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View Diary: ECSTASY:  Put a dent in neo-feudalism! (45 comments)

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  •  Myth as conditioned behavior (1+ / 0-)
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    It's not just myth: also conditioned behaviors.

    Case in point: last week, the Boston metro area's water main broke.  The water supply folks acted fast, shut off water to that main & switched on several emergency reservoirs, which meant, effectively, that water in people's homes was higher quality than piped water in much of the third world: reasonably clean lake water. So the water folks issued a "boil water" order as a precaution (though as it turned out, the precaution wasn't necessary).

    Hmmm.... It's Saturday. Should you, faced with potentially unsafe water:

    a) boil water, which takes 15 minutes for 1 gallon, uses about $0.15 of piped natural gas and a fraction of a penny of piped water, and doesn't require you to leave the house;


    b) buy water, which takes an hour of driving around to find a store that's not cleaned out($2.80 for fuel) and costs about $5.00/gallon (because all that's left is Poland Spring in 1 litre bottles).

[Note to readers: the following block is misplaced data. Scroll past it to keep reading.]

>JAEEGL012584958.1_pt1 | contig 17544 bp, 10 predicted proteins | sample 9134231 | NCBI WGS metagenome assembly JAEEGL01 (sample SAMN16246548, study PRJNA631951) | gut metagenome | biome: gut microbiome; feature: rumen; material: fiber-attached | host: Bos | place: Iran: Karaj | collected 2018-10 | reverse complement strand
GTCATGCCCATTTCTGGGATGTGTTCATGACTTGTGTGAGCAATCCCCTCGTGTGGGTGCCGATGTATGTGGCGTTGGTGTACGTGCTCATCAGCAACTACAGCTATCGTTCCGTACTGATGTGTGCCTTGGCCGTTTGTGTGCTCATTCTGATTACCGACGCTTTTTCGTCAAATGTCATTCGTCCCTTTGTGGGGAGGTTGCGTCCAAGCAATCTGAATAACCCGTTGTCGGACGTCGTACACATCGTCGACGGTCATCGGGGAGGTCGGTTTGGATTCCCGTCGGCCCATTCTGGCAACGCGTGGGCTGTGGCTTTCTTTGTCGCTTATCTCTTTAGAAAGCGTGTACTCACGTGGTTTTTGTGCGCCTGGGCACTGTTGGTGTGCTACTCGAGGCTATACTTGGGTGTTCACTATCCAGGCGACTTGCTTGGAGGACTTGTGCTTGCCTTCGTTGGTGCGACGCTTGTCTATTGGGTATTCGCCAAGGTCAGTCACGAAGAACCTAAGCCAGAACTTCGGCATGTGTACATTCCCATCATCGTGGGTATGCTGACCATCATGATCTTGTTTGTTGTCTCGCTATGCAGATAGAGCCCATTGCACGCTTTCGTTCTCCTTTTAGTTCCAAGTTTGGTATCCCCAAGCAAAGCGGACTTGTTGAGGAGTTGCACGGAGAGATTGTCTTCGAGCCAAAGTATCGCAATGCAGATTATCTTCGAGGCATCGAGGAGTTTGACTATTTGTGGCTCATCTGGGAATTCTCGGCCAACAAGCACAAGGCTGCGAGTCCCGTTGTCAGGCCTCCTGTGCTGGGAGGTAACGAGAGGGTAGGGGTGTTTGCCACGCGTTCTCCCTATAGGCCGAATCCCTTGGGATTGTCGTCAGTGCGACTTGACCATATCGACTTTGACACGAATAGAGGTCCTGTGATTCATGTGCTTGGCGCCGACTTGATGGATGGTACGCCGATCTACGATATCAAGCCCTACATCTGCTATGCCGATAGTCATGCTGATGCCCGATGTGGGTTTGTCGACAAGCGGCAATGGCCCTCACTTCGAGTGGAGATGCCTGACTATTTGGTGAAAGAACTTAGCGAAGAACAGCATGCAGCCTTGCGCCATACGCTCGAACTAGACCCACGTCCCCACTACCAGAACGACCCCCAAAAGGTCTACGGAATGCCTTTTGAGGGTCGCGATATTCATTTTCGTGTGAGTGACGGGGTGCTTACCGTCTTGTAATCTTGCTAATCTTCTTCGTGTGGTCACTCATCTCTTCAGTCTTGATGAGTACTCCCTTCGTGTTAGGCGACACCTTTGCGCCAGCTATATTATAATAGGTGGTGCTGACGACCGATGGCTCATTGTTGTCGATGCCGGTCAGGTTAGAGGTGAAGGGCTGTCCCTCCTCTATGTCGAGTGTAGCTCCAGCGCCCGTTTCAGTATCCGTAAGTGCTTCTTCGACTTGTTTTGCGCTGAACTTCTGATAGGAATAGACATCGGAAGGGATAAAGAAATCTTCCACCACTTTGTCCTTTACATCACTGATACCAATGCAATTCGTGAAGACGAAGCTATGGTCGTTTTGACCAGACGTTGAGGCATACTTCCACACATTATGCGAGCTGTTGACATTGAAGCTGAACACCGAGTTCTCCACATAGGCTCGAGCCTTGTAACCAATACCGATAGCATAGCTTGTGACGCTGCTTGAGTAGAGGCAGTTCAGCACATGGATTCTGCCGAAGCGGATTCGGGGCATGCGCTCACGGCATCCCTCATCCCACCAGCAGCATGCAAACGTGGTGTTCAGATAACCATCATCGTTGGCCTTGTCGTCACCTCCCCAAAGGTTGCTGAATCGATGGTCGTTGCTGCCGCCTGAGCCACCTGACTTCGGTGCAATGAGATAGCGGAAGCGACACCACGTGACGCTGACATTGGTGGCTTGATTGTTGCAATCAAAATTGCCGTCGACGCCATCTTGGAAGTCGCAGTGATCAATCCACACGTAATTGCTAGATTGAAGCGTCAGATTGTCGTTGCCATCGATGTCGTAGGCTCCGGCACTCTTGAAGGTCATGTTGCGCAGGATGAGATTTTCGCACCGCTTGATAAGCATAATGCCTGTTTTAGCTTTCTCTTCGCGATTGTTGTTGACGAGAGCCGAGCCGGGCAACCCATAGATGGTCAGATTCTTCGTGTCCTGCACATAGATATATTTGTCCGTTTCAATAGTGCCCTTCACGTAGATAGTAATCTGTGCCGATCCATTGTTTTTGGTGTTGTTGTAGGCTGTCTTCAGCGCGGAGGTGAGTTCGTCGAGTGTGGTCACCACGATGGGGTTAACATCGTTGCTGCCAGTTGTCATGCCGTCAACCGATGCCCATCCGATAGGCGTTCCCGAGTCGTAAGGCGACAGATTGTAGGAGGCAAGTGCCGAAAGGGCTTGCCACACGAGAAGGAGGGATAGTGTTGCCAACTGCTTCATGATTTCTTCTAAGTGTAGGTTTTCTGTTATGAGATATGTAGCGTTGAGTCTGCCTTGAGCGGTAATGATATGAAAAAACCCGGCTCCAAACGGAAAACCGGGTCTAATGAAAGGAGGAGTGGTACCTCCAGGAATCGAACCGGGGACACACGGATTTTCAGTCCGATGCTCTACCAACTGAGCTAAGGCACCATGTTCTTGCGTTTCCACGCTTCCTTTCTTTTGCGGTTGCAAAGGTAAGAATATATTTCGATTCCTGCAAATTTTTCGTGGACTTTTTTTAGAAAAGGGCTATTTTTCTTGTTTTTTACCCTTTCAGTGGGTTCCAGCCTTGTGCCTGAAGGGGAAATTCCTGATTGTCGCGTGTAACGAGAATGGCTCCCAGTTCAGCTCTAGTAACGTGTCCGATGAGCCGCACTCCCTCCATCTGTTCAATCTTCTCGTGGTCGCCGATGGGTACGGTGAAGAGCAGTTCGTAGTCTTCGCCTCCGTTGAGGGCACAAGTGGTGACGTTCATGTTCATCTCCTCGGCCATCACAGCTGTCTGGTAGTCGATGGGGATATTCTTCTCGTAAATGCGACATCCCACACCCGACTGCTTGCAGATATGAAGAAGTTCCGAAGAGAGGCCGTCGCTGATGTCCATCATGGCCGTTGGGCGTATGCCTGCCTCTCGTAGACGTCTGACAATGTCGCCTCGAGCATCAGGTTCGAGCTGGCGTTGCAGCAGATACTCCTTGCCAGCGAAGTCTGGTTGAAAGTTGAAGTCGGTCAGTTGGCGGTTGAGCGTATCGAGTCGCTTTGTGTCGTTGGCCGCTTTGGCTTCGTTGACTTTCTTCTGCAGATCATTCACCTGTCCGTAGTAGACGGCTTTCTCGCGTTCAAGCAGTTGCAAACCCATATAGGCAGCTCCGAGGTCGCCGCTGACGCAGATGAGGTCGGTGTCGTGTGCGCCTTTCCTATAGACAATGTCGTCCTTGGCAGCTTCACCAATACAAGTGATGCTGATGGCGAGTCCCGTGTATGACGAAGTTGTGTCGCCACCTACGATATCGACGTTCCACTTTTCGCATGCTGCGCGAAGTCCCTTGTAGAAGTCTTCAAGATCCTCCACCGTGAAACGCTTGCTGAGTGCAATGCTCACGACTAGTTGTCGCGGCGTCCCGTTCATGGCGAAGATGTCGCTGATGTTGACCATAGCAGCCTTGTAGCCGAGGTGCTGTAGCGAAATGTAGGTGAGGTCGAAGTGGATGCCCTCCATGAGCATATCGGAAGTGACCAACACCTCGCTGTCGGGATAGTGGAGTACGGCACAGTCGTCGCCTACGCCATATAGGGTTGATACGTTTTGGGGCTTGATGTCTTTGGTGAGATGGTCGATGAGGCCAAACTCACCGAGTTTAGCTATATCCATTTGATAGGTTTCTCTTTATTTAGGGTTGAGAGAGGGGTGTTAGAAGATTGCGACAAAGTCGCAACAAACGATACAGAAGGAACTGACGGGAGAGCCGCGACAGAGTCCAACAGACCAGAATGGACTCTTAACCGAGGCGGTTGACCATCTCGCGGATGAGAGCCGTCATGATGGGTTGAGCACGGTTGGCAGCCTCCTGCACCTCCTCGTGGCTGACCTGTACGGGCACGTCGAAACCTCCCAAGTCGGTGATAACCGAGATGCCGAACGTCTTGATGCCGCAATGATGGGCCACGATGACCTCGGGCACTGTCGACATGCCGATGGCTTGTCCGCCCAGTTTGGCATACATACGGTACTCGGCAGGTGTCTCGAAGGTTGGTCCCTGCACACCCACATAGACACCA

Predictably, and depressingly, people chose option b in droves, and cleared out every bottle of water from every store in the greater Boston area within a few hours of the announcement.

    People are trained: problem? Get in your car and buy a product. Even when the sensible, rational answer would save you money, time, and hassle: get in your car and buy a product.

    The problem is the nature of the solution. If step 2 is "buy," step one is so often "get in your car," that the conditioned step one becomes "get in your car." Problem? Get in your car. Crisis? Get in your car. Opportunity? Get in your car. Get-in-your-car becomes the first step to any out-of-house solution, and all solutions become out-of-house. Wal-Mart & Sam's Club and Home Depot prop up the myth of frontier with the help of get-in-your-car.

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